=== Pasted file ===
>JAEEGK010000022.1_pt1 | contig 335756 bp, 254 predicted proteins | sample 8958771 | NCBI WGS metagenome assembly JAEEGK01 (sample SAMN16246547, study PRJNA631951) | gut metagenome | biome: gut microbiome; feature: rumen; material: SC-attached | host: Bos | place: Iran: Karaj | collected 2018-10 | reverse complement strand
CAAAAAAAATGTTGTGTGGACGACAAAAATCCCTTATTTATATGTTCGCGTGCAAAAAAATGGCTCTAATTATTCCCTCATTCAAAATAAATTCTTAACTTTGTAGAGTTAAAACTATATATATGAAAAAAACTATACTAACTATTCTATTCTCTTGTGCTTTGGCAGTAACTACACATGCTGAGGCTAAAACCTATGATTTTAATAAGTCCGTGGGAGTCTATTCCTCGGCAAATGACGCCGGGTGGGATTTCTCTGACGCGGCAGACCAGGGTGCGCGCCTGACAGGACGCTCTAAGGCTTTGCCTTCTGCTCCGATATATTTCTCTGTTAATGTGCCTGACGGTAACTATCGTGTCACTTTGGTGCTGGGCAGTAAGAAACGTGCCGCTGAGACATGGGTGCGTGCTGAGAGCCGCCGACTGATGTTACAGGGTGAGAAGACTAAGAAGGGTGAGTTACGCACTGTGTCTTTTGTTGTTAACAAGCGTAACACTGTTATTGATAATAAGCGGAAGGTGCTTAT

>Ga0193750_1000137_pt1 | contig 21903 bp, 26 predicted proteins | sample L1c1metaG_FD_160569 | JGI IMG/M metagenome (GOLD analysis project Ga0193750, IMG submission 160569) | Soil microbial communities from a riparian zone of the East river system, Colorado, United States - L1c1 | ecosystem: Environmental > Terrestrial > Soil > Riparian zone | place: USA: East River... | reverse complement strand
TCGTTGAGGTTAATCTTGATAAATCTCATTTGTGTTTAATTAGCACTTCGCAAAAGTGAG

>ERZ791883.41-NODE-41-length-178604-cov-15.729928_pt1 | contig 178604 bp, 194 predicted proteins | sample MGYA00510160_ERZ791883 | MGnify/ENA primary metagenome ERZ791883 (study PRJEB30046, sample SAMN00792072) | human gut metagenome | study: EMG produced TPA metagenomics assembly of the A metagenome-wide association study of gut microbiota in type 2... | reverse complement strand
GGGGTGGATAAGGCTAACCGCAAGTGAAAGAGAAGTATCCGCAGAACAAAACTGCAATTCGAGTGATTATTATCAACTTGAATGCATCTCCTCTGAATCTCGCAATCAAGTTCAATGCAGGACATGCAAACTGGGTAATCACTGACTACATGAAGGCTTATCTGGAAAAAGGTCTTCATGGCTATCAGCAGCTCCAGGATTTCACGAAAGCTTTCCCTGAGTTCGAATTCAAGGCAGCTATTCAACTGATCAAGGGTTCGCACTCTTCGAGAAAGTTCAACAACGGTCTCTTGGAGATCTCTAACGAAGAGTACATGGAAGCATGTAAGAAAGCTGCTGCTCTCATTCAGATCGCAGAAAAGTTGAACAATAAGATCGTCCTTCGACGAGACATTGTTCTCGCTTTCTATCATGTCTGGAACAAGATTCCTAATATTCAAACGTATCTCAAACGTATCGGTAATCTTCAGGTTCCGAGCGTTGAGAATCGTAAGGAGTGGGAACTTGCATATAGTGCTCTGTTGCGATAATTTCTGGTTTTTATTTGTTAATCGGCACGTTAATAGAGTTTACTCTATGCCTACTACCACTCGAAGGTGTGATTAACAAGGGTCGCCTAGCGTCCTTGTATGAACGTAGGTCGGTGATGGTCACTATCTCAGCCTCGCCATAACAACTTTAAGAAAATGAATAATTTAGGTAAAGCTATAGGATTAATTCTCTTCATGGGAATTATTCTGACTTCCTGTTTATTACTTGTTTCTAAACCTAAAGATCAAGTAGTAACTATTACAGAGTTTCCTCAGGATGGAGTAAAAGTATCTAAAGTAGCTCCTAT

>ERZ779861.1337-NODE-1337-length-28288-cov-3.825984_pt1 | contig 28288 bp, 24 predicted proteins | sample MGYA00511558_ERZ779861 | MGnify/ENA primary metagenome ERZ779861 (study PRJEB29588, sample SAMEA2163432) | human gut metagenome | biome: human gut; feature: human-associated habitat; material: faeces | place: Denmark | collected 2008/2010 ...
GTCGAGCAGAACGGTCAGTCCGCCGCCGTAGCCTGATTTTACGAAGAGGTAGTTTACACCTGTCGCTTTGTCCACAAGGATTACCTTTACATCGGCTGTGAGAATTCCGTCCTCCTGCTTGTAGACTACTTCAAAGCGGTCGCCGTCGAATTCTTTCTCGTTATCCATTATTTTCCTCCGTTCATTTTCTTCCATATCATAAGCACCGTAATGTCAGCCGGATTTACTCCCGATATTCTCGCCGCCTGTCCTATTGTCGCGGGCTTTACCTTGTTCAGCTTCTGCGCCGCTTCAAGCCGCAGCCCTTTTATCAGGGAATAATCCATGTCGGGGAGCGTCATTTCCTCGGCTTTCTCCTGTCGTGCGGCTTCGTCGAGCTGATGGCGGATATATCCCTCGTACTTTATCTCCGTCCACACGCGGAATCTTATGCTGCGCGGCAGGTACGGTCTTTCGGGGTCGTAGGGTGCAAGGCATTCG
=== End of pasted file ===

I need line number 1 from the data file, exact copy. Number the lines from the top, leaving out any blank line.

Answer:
>JAEEGK010000022.1_pt1 | contig 335756 bp, 254 predicted proteins | sample 8958771 | NCBI WGS metagenome assembly JAEEGK01 (sample SAMN16246547, study PRJNA631951) | gut metagenome | biome: gut microbiome; feature: rumen; material: SC-attached | host: Bos | place: Iran: Karaj | collected 2018-10 | reverse complement strand